One hundred years ago, Sigmund Freud projected a bold program for a scientific psychology that would be firmly based in neurophysiology. One of the advantages that Freud saw in such a naturalistic approach was that it could show how mental processes could occur independently of consciousness. At the beginning of the "project," he wrote that "the neuronal processes are in the first instance to be regarded as unconscious [unbewusst] and are to be inferred like other natural things." But although Freud was a trained neurologist, the neurology of his day was inadequate to the audacity of his vision of a scientific psychology, and he was drawn towards an increasingly clinical conception of the unconscious mind. It is only at present that we can even envision the possibility of achieving Freud's dream: a notion of the unconscious that is clinically formulated and neurophysiologically grounded. Are we now in a position to realize Freud's youthful "Project for a Scientific Psychology"?

We will argue that the project is still viable, but is liable to be aborted if researchers do not distinguish clearly between the neurological unconscious, the cognitive unconscious, and the psychodynamic unconscious. We will briefly survey the boundaries of the neurological unconscious and the cognitive unconscious in order to show why the psychodynamic unconscious is not properly reducible to either, because it is an essentially hermeneutic concept, an artifact of the processes of interpretation whereby human beings knit their experiences together into networks of meaning. No doubt these interpretative relationships are realized by neurological processes and interact with cognition. But the dynamics of meaning-relations revealed in psychotherapy must not be confused with either the causal relations to be sought in neurophysiology, nor the relatively simple and low-level processing characteristic of the cognitive unconscious, nor the unconscious protocols or grammatical rules that cognitive scientists postulate to account for language and other sophisticated symbolic capacities. The symbols the psychiatrist seeks to decipher do not form a logically ordered, rule-governed system such as might suit a grammarian or a computational theory of mind, but an unruly crowd of interacting meanings more typically organized according to the principles of primary process thinking. An account of the unconscious that emphasizes the unruly character of the primary process opens inviting vistas into contemporary cognitive science and neurophysiology.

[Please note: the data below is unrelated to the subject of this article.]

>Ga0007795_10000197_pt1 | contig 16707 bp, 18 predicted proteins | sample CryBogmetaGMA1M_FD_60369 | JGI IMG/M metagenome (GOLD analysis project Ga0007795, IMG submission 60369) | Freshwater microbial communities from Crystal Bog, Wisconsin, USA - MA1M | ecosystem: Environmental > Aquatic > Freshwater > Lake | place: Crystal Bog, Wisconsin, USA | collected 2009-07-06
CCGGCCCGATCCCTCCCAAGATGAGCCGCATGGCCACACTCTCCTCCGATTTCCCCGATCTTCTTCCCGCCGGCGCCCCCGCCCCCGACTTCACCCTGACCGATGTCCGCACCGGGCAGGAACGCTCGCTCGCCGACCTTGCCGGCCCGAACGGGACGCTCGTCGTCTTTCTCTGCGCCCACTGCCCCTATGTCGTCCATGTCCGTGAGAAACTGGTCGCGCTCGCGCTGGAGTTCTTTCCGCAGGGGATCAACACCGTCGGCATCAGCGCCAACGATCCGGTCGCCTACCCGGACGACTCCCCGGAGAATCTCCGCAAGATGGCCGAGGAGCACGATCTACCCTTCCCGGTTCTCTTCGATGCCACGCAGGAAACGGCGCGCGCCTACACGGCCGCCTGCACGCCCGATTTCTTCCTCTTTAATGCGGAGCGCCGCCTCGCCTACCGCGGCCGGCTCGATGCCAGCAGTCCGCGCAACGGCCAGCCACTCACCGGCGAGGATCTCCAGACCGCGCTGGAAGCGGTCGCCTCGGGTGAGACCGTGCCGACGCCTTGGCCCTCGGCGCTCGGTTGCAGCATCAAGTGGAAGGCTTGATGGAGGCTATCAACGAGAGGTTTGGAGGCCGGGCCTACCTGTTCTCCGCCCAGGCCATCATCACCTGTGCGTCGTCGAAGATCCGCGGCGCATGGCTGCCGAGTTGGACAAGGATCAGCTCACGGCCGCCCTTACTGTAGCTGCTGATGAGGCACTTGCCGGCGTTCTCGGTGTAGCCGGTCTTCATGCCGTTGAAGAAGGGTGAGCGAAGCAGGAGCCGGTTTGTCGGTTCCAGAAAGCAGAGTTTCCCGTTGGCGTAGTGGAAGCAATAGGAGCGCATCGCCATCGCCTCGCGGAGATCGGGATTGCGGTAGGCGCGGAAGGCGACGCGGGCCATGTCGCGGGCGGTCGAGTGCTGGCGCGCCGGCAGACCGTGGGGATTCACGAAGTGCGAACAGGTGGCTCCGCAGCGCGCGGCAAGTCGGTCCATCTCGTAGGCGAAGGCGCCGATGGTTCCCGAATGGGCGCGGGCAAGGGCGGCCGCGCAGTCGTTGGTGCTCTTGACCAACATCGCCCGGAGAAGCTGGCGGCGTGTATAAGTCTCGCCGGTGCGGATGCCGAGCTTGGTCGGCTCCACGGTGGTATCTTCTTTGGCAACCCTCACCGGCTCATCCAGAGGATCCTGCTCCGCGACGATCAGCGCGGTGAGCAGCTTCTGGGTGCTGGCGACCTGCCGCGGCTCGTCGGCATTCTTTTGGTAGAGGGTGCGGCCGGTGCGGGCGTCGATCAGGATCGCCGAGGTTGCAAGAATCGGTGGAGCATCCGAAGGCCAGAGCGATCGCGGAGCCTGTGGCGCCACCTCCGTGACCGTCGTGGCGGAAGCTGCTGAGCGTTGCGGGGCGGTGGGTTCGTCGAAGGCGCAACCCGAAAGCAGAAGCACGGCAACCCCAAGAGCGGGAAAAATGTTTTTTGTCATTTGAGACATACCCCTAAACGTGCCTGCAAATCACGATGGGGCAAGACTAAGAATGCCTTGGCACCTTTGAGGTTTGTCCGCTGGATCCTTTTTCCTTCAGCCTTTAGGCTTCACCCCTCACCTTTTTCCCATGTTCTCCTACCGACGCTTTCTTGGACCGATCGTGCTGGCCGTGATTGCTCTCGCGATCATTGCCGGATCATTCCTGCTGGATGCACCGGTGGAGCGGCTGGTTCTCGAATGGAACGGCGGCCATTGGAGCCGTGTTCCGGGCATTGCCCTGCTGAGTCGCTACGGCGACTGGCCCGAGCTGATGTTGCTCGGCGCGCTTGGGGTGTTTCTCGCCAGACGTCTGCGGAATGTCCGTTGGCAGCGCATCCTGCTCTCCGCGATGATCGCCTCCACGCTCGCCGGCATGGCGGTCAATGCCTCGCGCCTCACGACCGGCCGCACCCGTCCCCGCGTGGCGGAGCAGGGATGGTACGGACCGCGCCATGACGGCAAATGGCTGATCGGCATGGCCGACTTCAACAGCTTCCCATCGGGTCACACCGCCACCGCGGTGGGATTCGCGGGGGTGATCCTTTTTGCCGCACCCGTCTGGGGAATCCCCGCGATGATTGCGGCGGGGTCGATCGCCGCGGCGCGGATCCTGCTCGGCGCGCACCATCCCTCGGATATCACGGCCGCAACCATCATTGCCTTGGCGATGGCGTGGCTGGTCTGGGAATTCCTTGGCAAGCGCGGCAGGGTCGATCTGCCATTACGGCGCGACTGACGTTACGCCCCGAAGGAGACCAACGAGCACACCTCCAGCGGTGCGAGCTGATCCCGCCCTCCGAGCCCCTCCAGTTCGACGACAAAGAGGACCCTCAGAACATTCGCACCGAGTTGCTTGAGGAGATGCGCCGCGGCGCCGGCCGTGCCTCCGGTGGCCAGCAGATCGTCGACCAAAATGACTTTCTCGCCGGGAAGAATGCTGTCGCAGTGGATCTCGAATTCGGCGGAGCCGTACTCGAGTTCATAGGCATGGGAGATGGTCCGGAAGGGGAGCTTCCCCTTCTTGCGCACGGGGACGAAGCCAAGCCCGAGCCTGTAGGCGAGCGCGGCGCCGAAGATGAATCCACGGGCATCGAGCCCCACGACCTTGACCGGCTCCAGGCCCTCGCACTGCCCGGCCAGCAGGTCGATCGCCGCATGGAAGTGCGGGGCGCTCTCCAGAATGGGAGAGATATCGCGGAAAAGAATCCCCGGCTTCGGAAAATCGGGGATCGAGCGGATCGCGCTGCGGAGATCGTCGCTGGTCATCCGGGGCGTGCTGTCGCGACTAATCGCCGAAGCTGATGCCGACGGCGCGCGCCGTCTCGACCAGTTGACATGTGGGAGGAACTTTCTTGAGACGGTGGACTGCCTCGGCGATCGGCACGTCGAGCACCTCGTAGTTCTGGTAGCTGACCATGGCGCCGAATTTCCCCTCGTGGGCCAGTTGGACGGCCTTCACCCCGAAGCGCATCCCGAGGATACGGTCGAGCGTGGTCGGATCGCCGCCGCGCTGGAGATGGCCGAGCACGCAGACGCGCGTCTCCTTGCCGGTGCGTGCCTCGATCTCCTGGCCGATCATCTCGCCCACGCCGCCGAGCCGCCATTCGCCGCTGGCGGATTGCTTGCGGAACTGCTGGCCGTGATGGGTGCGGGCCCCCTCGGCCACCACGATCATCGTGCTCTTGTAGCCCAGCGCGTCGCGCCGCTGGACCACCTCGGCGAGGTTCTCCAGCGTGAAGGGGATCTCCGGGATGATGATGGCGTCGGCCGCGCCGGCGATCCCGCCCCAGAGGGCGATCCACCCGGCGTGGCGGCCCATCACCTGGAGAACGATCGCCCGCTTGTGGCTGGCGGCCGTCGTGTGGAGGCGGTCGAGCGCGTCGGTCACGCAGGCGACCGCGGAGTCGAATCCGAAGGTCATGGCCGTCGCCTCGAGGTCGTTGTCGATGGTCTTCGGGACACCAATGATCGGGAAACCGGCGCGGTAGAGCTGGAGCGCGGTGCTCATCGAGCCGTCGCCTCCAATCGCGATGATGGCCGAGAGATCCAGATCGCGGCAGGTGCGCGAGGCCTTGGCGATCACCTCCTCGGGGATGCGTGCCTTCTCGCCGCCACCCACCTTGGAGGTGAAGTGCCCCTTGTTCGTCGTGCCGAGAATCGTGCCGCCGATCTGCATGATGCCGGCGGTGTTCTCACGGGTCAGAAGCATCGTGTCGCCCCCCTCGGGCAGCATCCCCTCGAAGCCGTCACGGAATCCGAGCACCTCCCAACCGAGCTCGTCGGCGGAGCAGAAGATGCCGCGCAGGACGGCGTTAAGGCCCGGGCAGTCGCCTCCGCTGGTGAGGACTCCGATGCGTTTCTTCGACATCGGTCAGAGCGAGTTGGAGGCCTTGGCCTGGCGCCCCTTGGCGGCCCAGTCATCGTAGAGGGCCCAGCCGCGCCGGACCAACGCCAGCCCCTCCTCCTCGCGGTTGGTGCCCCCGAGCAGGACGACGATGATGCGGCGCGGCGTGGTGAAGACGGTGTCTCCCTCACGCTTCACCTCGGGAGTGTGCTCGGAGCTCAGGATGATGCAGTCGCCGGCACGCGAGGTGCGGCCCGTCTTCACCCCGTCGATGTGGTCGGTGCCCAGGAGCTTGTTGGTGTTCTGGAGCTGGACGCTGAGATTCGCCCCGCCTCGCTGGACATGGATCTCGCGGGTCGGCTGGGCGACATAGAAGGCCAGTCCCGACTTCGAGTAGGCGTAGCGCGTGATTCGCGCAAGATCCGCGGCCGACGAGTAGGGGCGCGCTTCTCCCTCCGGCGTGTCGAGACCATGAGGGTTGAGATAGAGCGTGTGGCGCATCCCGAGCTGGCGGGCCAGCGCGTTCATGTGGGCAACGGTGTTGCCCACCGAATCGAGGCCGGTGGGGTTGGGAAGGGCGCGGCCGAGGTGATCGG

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pp. 123-134
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